A new book explains the evolution of synonyms for "intoxicated," including how English got "wasted," "bombed," and "lit."
People with autism, who often have trouble describing discomfort, could benefit from alternative methods of measurement. But there are so many to choose from it can be hard to know which to use.
Turning our two-bedroom apartment into a makeshift hospital for my son's long-term care meant giving our family life a makeover, too.
Following the recent success of the world's first uterus transplant, scientists are pursuing the new frontier of the bioengineered womb.
A new study found that women whose friends and romantic partners were accepting of their size lost more weight than those whose loved ones were critical.
Sterilization is forbidden in Catholic doctrine—but many doctors in systems affiliated with the Church believe the restriction runs counter to their patients' best interests.
People have been coloring their hair since ancient times. But still, most know relatively little about the chemistry—and its implications for health.
Personal breathalyzers let people check their blood alcohol content before driving—but they're not very popular.
When people around the world woke up, and when they slept in, in 2014
Intriguing inventions for a healthier New Year
People may soon be able to swallow tiny sensors, embedded inside placebos, that track and share data on when they take their medication.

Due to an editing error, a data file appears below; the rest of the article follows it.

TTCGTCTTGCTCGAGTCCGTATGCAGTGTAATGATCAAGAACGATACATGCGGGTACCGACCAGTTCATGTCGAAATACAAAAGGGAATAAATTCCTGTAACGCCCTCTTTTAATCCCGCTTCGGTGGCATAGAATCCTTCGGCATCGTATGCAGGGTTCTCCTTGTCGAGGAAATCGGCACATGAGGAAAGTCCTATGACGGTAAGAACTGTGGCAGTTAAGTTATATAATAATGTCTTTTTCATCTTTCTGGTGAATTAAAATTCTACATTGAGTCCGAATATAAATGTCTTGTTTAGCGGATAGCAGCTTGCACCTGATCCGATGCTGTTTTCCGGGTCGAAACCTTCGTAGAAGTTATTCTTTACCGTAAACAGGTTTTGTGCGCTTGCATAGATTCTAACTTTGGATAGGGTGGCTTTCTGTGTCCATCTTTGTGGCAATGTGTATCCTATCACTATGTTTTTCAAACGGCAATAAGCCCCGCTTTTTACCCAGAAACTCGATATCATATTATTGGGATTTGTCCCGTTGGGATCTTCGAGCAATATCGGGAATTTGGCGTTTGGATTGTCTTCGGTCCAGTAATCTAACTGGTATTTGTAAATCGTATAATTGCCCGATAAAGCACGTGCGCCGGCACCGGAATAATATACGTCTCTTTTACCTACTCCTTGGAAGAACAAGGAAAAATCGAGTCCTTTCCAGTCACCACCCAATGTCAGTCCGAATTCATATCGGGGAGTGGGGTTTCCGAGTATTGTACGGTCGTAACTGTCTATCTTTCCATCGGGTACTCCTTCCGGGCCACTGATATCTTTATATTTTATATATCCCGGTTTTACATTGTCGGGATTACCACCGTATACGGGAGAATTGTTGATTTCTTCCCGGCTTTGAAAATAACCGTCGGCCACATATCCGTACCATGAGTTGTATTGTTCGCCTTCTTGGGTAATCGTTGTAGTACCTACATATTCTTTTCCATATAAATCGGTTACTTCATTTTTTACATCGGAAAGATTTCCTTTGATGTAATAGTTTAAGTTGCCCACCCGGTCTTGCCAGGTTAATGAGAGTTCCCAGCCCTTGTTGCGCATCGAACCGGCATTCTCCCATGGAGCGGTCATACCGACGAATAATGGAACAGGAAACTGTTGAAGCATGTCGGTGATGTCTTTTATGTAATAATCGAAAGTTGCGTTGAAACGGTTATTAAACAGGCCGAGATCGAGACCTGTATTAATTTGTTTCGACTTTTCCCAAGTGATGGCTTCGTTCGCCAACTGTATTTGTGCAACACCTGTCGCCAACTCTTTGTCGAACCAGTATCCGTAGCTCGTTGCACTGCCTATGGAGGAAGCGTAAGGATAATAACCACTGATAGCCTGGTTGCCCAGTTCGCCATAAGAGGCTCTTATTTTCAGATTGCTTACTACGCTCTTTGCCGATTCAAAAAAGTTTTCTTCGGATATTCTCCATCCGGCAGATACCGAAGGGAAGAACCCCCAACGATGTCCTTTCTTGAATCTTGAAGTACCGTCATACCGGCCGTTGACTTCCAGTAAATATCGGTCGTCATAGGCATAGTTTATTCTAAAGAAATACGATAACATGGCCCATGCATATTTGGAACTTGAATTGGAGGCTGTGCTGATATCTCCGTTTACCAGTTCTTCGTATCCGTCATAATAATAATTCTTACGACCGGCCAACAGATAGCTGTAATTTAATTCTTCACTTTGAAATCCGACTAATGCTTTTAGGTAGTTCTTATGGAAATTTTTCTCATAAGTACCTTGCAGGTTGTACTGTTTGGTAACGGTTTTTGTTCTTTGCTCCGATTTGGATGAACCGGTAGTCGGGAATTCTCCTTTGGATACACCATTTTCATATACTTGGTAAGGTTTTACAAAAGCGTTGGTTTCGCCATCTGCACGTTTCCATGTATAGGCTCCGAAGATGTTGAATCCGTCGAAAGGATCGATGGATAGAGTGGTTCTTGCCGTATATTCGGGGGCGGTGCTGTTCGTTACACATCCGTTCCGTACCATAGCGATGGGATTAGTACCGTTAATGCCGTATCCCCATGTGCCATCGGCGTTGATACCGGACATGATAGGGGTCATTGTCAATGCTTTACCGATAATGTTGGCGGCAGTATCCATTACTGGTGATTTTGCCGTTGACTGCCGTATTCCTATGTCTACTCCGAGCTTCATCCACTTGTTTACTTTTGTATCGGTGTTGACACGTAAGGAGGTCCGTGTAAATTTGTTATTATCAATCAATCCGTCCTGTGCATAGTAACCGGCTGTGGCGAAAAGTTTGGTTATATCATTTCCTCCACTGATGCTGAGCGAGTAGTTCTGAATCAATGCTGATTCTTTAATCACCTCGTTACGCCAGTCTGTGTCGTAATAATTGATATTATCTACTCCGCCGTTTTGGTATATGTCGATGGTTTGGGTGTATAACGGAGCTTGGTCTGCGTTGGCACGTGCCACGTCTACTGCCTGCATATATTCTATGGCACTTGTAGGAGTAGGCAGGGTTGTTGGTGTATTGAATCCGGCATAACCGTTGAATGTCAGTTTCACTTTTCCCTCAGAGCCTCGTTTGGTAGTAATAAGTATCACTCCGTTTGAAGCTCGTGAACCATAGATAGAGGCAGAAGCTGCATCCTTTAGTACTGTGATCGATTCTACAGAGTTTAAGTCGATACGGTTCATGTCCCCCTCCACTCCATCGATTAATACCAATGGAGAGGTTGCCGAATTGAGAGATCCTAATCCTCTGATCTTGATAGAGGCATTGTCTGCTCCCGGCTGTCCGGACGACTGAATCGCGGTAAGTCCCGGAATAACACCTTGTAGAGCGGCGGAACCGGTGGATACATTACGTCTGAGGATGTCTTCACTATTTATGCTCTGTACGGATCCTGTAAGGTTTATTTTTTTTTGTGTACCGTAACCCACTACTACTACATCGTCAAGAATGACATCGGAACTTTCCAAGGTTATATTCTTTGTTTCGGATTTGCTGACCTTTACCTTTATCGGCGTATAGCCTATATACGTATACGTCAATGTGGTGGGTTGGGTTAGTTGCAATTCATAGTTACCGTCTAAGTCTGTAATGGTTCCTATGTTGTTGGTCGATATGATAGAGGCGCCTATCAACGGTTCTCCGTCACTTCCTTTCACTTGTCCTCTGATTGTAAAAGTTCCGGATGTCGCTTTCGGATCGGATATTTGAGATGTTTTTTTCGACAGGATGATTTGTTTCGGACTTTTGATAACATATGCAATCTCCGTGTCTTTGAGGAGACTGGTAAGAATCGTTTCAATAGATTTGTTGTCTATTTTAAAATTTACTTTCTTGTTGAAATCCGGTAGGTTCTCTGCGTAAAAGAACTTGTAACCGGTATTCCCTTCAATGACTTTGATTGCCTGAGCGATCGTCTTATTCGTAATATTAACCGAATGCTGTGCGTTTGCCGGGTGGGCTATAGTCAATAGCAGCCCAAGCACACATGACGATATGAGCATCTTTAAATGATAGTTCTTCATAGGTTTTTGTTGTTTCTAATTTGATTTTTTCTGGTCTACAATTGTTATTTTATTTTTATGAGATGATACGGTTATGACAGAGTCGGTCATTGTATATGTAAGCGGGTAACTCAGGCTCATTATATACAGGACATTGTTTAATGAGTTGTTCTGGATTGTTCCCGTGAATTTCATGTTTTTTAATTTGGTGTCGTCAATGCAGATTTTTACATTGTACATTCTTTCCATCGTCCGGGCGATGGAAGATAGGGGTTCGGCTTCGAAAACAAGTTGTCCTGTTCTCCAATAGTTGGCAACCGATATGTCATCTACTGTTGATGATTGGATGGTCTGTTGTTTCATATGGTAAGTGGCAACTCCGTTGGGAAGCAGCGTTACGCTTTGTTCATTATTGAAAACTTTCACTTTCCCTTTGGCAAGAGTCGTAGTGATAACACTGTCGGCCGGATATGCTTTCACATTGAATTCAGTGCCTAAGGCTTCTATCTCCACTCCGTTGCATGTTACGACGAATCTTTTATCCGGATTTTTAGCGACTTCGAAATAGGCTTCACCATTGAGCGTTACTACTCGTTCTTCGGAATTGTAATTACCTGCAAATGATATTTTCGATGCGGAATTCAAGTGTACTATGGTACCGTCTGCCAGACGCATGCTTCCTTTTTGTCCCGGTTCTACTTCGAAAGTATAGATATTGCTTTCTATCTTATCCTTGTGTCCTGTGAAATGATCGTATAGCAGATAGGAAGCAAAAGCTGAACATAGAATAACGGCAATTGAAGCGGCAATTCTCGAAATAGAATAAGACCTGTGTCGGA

Or, the health case for books. New research looks into how screens tell our brains to stay unnaturally alert.
A speech scientist has created a human voice bank to build personalized sounds for people who rely on computers to communicate.
Some argue that a female sexual-dysfunction drug is a matter of equality among the sexes. Others say it creates a medical problem where none exists.
More than two years after the disease killed 64 people, the owners of the clinic responsible will face charges.
The medically unnecessary scans peddled by businesses—often set up in malls and administered by people with no healthcare training—may pose a health risk to both fetus and mother.
When Diane Van Deren's epilepsy impacted her organizational skills, short-term memory, and time management, she found refuge and order on the trail, running 50 to 100 miles at a time.
For people who mistrust vaccination, learning the facts may make the problem worse.
Doctors told me cystic fibrosis would kill me by age 15. My mom told me I just had allergies. After a childhood of Ayurvedic treatments, I've embraced Western medicine as an adult, without abandoning my alternative roots.
New studies show just how seriously racial disparities continue to manifest in healthcare—and what can be done